Monkeypox symptoms – eight signs to look for as virus confirmed in UK

[ad_1]

A person has been diagnosed with monkeypox in England, health bosses confirmed on Saturday – but what are the symptoms of the disease? The patient is receiving care at the expert infectious disease unit at the Guy’s and St Thomas’ NHS Foundation Trust in London.

They have a recent travel history from Nigeria, which is where they are believed to have contracted the infection before traveling to the UK. Experts at the UK Health Security Agency (UKHSA) are monitoring the case and working closely with NHS colleagues to contact people who might have been in close contact with the individual.

Dr Colin Brown, director of clinical and emerging infections at the UKHSA, said: “It is important to emphasize that monkeypox does not spread easily between people and the overall risk to the general public is very low. We are working with NHS England and NHS Improvement (NHSEI) to contact the individuals who have had close contact with the case prior to confirmation of their infection, to assess them as necessary and provide advice.

READMORE:Ten men every woman in Greater Manchester should be aware of

“UKHSA and the NHS have well-established and robust infection control procedures for dealing with cases of imported infectious disease and these will be strictly followed.”

What are the symptoms?

Initial symptoms include fever, headache, aching muscles, backache, swollen lymph nodes, chills and exhaustion. A rash can also then develop, usually starting on the face before spreading to other parts of the body.



A monkeypox sufferer's hand
A monkeypox sufferer’s hand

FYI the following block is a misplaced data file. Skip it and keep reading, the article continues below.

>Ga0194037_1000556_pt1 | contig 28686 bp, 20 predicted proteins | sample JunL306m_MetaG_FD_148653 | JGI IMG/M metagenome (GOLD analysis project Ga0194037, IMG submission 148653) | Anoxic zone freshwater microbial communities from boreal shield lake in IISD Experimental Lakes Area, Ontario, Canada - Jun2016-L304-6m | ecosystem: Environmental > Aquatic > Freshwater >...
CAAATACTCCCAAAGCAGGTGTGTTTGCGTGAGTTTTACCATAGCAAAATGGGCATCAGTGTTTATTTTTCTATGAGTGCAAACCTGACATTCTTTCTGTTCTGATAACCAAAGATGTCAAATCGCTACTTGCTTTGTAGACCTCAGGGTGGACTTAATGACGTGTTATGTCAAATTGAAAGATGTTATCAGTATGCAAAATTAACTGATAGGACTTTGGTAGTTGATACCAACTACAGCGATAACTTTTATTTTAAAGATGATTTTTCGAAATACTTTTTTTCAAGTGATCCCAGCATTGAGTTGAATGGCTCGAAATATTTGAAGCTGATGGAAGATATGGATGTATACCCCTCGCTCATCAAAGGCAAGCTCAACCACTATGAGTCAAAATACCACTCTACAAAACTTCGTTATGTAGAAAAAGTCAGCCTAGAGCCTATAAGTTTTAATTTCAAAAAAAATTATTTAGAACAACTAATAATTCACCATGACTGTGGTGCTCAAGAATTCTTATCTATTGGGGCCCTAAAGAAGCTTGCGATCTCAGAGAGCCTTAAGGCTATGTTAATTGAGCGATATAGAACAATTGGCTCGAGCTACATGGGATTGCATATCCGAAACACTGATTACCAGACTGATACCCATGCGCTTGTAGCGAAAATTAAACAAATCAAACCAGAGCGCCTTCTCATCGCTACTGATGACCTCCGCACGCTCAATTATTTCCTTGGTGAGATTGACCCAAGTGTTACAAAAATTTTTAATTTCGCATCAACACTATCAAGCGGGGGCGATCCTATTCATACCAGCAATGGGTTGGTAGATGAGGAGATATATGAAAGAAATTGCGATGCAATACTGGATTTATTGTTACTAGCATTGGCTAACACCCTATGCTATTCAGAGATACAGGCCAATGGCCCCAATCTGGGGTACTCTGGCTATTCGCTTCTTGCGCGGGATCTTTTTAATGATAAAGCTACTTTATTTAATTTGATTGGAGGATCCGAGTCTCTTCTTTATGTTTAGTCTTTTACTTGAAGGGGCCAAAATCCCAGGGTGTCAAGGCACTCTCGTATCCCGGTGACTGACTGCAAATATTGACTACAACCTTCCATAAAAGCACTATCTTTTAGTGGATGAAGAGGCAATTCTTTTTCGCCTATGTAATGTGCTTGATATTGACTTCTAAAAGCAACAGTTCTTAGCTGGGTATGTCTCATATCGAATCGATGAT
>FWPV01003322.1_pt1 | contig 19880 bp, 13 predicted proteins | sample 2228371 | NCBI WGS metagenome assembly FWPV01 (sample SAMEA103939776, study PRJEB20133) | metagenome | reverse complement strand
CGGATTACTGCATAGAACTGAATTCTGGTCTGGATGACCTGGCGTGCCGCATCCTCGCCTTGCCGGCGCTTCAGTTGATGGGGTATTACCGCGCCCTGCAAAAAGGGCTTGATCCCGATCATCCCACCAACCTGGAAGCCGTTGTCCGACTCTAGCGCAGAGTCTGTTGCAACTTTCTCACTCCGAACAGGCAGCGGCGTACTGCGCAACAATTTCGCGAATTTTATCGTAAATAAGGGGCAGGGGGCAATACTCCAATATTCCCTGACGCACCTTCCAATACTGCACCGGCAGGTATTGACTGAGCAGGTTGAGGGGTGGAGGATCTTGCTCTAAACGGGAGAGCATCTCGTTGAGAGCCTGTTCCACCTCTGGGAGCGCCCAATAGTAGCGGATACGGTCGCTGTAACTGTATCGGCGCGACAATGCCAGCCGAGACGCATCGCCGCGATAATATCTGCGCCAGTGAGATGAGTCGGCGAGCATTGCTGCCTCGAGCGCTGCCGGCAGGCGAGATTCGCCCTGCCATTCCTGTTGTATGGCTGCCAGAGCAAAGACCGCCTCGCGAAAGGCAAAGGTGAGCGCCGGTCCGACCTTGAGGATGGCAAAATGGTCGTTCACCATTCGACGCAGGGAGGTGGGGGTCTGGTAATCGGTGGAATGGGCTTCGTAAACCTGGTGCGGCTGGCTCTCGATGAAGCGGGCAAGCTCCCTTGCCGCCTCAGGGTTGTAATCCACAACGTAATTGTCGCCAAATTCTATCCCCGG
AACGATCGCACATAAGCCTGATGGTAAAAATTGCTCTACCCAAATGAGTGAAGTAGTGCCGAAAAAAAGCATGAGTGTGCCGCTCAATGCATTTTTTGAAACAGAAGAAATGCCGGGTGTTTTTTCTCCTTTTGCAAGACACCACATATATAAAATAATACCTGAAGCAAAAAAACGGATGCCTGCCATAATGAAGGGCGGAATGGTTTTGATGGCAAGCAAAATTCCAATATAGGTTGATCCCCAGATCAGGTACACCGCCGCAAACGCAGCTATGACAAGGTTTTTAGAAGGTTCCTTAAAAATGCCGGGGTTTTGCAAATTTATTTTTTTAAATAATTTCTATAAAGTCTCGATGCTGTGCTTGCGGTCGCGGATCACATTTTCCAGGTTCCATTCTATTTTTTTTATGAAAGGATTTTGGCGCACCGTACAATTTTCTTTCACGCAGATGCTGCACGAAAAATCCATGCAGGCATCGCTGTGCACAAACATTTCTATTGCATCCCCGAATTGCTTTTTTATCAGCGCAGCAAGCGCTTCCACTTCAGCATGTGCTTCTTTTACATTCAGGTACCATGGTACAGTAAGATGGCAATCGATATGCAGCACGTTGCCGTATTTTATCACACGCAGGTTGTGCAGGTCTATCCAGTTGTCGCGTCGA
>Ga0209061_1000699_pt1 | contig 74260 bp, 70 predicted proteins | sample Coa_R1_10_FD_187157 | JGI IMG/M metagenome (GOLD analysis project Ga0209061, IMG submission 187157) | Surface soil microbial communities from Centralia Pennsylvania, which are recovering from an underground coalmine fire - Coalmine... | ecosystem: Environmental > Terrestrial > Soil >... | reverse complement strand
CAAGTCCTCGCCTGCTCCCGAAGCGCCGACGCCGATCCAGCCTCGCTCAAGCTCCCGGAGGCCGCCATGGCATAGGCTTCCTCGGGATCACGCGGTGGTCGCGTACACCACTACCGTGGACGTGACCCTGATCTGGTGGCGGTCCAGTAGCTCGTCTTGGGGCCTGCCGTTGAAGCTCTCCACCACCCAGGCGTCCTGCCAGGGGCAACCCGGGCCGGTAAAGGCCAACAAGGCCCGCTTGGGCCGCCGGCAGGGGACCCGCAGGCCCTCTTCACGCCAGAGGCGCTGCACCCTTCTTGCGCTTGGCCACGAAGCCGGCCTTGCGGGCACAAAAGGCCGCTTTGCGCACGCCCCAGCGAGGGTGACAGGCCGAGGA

It eventually forms a scab that falls off. NHS guidance says if you get infected with monkeypox, it usually takes between 5 and 21 days for the first symptoms to appear.

See also  Dozens of teenage girls trafficked and exploited in first modern slavery fraud case

How can you get monkeypox?

NHS guidelines say the rare infection is mainly spread by wild animals in parts of west or central Africa. The risk of catching it in the UK is very low.

It’s very uncommon to get monkeypox from a person with the infection because it does not spread easily between people. But it can be spread through:

  • touching clothing, bedding or towels used by someone with the monkeypox rash
  • touching monkeypox skin blisters or scabs
  • the coughs or sneezes of a person with the monkeypox rash

The first UK case of monkeypox was recorded in September 2018. The individual was also believed to have contracted the infection in Nigeria.

Public Health England said monkeypox does not spread easily and most patients recover within a few weeks, but it can cause severe illness in some people. Dr Nicholas Price, director NHSEI high consequence infection diseases (airborne) network and consultant in infectious diseases at Guy’s and St Thomas’, said: “The patient is being treated in our specialist isolation unit at St Thomas’ Hospital by expert clinical staff with strict infection prevention procedures.

“This is a good example of the way that the high consequence infectious diseases national network and UKHSA work closely together in responding swiftly and effectively to these sporadic cases.” Ask for an urgent GP appointment or get help from NHS 111 if you have symptoms of monkeypox and have recently returned from west or central Africa or if you have been in contact with someone who has monkeypox.

See also  Birth trauma support needed 'as a matter of urgency', warns Scottish Parliament committee



[ad_2]
www.manchestereveningnews.co.uk

Related Posts

George Holan

George Holan is chief editor at Plainsmen Post and has articles published in many notable publications in the last decade.

Leave a Reply

Your email address will not be published.